Now let’s look at the losers in this trade.

Rajon Rondo: Rajon Rondo is all by himself. He’s the odd man out after the Celtics have now sent away Kevin Garnett, Paul Pierce and Doc Rivers. The All-Star point guard went down with an ACL injury midseason and he’ll return to a far different environment. When Rondo entered the league as a rookie, the Celtics were a 24-win team in the 2006-07 season. The Big Three of Garnett, Pierce and Ray Allen was formed in the following season’s championship run and the Celtics were a playoff team ever since. Now the point guard will likely have to get used to losing again and it may be a few years until Boston is back. Rondo is one of the Celtics’ good contracts at $11.9 million next season and $12.9 million in 2014-15. The Celtics will continue to keep him as the team’s centerpiece, which won’t be a fun role for Rondo moving forward.

Gerald Wallace: It’s not as if Gerald Wallace is going from a parade float in Brooklyn to basketball’s abyss, but the veteran swingman certainly will be missing out on the Nets’ future as contenders. The soon-to-be 31-year-old legs of Gerald Wallace has yet to play a significant role for a contender, and now he’s back to a rebuilding team. Because Wallace is making $10.1 million annually through the next three seasons, his contract matched perfectly for what was needed to make the blockbuster deal happen. Unfortunately for Wallace, he’s a causality.

Celtics Fans: Boston Celtics fans can’t like this deal. Paul Pierce has been the heart of that city’s basketball world for his entire career and watching him go play for the Brooklyn Nets won’t be a fun sight. What’s worse though is the rebuilding period that’s about to occur. The salaries brought in through the trade don’t help the Celtics, so it’s truly a move for the draft picks. But if the Nets are playing contending basketball, those picks aren’t as meaningful. The Celtics’ growth back to contenders could take a long, long time.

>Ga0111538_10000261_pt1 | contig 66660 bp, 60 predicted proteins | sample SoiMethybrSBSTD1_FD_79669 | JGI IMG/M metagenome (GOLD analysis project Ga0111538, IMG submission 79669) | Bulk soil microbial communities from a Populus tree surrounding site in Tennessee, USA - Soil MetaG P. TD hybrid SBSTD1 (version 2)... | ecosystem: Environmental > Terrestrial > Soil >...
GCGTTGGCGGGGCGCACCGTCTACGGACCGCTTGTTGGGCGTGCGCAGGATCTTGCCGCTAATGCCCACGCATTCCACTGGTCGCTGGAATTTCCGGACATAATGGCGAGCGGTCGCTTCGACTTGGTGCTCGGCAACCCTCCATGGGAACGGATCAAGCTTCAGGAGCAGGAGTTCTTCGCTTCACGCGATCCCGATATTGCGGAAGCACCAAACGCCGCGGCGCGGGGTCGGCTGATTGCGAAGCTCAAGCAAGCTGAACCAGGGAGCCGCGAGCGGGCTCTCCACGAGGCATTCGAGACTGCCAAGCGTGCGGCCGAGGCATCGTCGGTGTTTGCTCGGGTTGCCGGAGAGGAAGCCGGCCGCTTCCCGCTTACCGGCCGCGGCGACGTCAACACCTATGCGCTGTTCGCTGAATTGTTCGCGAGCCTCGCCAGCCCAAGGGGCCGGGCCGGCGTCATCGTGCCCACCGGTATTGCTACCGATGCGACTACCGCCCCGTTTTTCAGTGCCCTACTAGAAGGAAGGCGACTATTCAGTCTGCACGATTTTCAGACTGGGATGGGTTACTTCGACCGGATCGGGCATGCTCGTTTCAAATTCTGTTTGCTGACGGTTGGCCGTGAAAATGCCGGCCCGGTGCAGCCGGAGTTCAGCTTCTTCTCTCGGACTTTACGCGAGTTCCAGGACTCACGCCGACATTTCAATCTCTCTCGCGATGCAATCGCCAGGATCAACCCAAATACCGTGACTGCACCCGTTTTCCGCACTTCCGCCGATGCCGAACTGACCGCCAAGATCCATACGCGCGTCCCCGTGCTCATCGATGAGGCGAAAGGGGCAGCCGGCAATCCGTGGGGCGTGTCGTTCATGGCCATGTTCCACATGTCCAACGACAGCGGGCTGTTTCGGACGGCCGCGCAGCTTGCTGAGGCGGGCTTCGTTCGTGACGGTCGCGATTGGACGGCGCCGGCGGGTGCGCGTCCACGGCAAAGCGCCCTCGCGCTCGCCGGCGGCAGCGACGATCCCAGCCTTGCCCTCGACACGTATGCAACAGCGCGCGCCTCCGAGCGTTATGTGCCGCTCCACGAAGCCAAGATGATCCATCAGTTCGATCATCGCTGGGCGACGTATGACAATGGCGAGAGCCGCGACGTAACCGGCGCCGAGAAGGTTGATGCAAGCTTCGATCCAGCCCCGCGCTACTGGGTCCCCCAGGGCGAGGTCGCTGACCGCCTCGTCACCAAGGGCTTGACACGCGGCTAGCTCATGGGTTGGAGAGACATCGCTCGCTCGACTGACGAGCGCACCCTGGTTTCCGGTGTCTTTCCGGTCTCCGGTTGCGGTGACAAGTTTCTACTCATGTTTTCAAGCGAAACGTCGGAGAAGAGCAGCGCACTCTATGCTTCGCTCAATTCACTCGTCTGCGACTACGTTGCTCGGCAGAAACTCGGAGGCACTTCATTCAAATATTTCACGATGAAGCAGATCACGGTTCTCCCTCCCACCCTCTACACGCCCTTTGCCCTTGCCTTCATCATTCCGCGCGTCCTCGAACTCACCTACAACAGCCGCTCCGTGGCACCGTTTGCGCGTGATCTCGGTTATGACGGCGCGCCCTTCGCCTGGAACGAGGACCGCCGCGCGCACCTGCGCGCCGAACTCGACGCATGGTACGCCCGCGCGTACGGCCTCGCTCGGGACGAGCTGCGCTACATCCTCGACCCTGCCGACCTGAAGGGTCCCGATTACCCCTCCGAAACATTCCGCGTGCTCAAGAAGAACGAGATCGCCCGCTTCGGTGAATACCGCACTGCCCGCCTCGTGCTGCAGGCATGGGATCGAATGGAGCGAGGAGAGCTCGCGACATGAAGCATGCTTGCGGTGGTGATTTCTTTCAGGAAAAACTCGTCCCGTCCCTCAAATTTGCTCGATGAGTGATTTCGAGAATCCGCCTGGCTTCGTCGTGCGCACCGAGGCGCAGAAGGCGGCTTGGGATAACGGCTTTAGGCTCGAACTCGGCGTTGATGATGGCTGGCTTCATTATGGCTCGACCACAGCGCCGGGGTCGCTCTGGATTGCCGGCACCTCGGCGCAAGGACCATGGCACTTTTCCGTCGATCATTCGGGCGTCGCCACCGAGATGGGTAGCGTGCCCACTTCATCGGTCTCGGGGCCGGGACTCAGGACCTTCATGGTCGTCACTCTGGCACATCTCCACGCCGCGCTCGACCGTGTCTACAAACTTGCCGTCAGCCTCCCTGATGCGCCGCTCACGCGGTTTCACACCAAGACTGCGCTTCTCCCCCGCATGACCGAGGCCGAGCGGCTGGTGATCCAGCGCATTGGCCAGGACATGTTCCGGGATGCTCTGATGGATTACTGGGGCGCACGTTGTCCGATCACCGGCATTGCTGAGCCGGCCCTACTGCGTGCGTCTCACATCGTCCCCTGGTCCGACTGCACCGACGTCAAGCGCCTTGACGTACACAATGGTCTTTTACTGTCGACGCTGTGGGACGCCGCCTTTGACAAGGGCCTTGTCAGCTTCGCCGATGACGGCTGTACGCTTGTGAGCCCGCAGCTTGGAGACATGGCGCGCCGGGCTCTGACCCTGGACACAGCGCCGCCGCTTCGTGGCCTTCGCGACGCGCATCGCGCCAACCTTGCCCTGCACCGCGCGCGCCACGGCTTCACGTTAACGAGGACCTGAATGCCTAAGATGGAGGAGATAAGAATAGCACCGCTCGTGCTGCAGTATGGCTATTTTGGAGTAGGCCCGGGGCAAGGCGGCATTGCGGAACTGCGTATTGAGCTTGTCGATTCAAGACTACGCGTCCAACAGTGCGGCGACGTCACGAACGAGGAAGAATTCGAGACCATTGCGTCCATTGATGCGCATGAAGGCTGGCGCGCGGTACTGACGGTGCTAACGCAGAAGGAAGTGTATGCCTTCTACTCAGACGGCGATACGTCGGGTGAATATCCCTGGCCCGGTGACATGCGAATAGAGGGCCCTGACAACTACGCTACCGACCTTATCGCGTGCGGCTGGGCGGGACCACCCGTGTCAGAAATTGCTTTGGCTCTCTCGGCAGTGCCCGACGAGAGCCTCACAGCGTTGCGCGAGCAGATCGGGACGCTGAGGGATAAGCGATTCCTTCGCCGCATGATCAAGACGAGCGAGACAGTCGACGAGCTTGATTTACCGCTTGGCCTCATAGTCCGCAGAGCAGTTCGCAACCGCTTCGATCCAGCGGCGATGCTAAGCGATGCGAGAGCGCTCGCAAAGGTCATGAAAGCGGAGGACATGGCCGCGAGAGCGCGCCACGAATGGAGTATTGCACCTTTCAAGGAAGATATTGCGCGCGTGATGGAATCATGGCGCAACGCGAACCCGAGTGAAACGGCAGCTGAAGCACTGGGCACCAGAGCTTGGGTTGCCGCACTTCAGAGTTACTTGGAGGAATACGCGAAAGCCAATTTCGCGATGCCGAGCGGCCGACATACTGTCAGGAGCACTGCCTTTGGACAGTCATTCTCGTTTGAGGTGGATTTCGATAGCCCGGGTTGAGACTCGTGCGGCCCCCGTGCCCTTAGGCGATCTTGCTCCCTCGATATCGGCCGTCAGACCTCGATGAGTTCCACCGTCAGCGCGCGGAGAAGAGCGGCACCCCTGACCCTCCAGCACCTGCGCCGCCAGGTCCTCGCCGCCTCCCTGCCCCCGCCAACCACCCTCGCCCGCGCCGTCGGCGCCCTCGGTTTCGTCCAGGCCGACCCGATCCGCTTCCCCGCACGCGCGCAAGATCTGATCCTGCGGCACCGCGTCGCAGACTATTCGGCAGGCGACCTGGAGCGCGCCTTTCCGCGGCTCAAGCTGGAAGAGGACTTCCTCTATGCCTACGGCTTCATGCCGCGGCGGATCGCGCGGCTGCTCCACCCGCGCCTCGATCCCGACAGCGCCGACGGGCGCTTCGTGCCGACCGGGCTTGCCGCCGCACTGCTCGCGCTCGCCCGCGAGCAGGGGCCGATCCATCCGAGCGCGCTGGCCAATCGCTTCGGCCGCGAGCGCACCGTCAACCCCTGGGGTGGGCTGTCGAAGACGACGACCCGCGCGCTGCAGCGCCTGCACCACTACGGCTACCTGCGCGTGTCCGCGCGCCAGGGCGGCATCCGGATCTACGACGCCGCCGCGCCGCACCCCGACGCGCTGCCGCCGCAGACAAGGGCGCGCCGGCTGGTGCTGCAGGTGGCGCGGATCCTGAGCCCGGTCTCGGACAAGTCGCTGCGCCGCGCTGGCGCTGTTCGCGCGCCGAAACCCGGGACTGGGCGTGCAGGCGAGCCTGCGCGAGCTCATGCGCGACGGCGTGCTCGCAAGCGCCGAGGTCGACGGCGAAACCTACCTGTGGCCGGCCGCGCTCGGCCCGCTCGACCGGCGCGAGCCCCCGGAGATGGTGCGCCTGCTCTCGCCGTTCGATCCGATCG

Patrice Bergeron’s Injuries Highlight Hockey Players’ Remarkable Toughness

There are few certainties in sports, but one thing that fans can have faith in is the toughness of NHL players.

We are not here to denigrate baseball or basketball players, and we are certainly not going to question the dedication and toughness of NFL players, who go through violent collisions on nearly every play.

But hockey players are off-the-charts tough. We know that they tend to play with pain, but the latest revelations involving Patrice Bergeron of the Boston Bruins are likely to make your head spin.

Bergeron was an ongoing concern throughout the Stanley Cup Final against the Chicago Blackhawks. Through the first four games, he scored four goals, including three on the power play. But in Game 5, Bergeron suddenly slowed down in his skating and retreated to the Boston bench in the first period. He tried to give it a go in the second period, but he was unable to play.

Then came the news that he was taken to a Chicago hospital, with rumors that he had an injury to his spleen.

After that game, Bergeron flew home with the Bruins and head coach Claude Julien said that Bergeron would play in the sixth game. He played hard in the Stanley Cup-clinching game for the Blackhawks, but he was not at his best.

Boston fans didn’t know it beforehand, but Bergeron played with a broken rib and torn cartilage. During the sixth game, he also suffered a separated shoulder. It was also revealed that he sustained a small puncture in his lung, which Fluto Shinzawa of the Boston Globe reports was caused by the fractured rib or a nerve-blocking injection.

Bergeron remains in the hospital. He may be near or at the top of the charts when it comes to playing with injuries, but he has plenty of company.